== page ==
When a cyclist is killed at an intersection in Portland, Ore., fellow bikers memorialize her life by painting the bike white. The bicycle, like its fallen owner, can go no further. Often, the bike is mangled, broken or in pieces. The vehicle is then chained to the closest lightpost to remind all who pass that someone died at the intersection — aptly named a “ghost bike.”
I didn’t know David Sherman, the cyclist who was killed on his bike by a hit-and-run driver last month. Sherman was an avid cyclist riding on North Church Street late in the afternoon when his life was cut short. Sherman was active in the Greensboro cycling community. And brought out almost 600 to a memorial ride a week ago Sunday. The News & Record has done a good job covering the accident and all of its developments.
The case highlights a growing list of people injured and killed while cycling. This growing number of has become more known to me these past two years. One of my best friends was hit by a wayward car door on Elm Street and was subsequently sued; another was unconscious for almost two days, having to endure months of pain and rehabilitation.
Both of these friends were hit by cars, and both were being safe — using the appropriate lights, helmets and cautionary standards for most of us whenever we get on a bike.
I am a fair-weather cyclist. My red Cannondale is limited to weekly exercise and weekend jaunts downtown. Nothing major, but I take safety seriously even on my short rides. Initially I wanted to write about the importance of bike safety. How helmets, lights, awareness and following the rules are essential. But as I read more about Sherman’s case — it being a hit-and-run, the seeming lack of concern even after the accident — and the more I thought about my own friends, I realized all of these cyclists were being safe.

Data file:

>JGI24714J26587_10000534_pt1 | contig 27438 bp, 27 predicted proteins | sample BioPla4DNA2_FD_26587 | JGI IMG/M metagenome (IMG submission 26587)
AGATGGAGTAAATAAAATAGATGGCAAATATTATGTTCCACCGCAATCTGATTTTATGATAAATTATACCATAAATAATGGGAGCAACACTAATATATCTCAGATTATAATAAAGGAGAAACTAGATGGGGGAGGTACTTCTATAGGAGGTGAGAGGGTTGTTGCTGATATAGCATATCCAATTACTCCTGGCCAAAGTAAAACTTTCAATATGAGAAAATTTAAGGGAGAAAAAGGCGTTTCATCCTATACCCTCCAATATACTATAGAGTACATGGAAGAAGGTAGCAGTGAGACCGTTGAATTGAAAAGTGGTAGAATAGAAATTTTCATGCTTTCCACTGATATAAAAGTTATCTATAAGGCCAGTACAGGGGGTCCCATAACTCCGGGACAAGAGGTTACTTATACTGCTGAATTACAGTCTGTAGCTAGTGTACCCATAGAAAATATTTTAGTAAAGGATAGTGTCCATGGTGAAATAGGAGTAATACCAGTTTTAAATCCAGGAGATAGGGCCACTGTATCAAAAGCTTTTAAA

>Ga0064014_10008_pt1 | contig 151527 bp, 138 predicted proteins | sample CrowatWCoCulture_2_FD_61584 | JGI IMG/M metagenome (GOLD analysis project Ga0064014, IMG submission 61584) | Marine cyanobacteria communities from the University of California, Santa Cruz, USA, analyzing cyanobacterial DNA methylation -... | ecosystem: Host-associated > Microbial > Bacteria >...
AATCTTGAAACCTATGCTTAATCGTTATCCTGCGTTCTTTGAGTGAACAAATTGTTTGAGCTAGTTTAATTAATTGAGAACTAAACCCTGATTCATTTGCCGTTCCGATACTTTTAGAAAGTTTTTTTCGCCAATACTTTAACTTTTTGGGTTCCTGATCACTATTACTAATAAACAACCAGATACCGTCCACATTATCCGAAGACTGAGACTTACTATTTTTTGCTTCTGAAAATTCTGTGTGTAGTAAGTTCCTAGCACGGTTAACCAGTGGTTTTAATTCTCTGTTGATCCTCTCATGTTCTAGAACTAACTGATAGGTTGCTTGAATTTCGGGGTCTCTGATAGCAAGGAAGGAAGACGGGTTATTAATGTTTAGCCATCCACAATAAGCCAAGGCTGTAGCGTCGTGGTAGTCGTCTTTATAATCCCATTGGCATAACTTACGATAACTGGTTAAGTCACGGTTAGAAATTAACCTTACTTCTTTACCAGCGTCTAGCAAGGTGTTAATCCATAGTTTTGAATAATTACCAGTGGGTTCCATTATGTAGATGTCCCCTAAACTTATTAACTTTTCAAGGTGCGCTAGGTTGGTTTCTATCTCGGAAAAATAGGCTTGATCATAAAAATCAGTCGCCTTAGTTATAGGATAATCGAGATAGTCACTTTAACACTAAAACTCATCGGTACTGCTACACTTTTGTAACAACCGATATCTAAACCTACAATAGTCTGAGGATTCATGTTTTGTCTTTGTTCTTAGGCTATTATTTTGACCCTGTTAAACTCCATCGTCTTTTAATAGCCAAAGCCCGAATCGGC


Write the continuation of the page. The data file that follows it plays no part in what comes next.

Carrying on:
What I am left with is the illusion of safety when you get on a bike. A good friend reminded me that you must ride defensively, but that ultimately on a bike “you are invisible.” You have to ride as if cars do not see you at all — a chilling prospect as I get on my bike, even during daylight hours.
What I am left with is the reality of lack of understanding of cycling. This entitlement is complex, but can be traced to culture clash, lack of attention and the specifically American feeling of cars owning the road. This anger is expressed by cursing at having to pass a cyclist, jeers to “get a car” or just downright ignoring that another vehicle is on the road. For most of us, this is a minor annoyance and aggravation. Some, like Sherman, pay the most serious price for this continued antagonism.
I’m not sure what to do with the swirling emotionssurrounding David Sherman’s death. I feel such anger at such callousnegligence and sick bravado for leaving a man to die on the side of theroad. I cannot imagine what his friends and family are grappling with.Even his daughter, Beth Sherman, wrote that regardless of how the legalcase resolves, “None of us are ever going to be satisfied with theoutcome.” Even if the woman charged is found guilty and serves jailtime, the loss of a life so carelessly and violently taken can nevercompletely be understood or resolved.
Perhapswe can make a ghost bike for every cyclist killed in the Triad fromthis day forward, so that their lives will not be forgotten, to showthe most tragic and severe consequences of ignoring the other vehiclesand, more importantly, people, on the road. Like wooden crosses on theside of interstates noting the victims of car accidents, they could bememorials to lives lost, reminders of our responsibility when we getbehind the wheel. And, maybe, hopefully often, drivers stop at thatintersection and takes their driving a bit more seriously. I know thatnext time I pass a cyclist while driving, I will construct a ghost bikefor David Sherman in my mind.
David Sherman’s case will be heard Wednesday, Dec. 2 at the Greensboro Courthouse.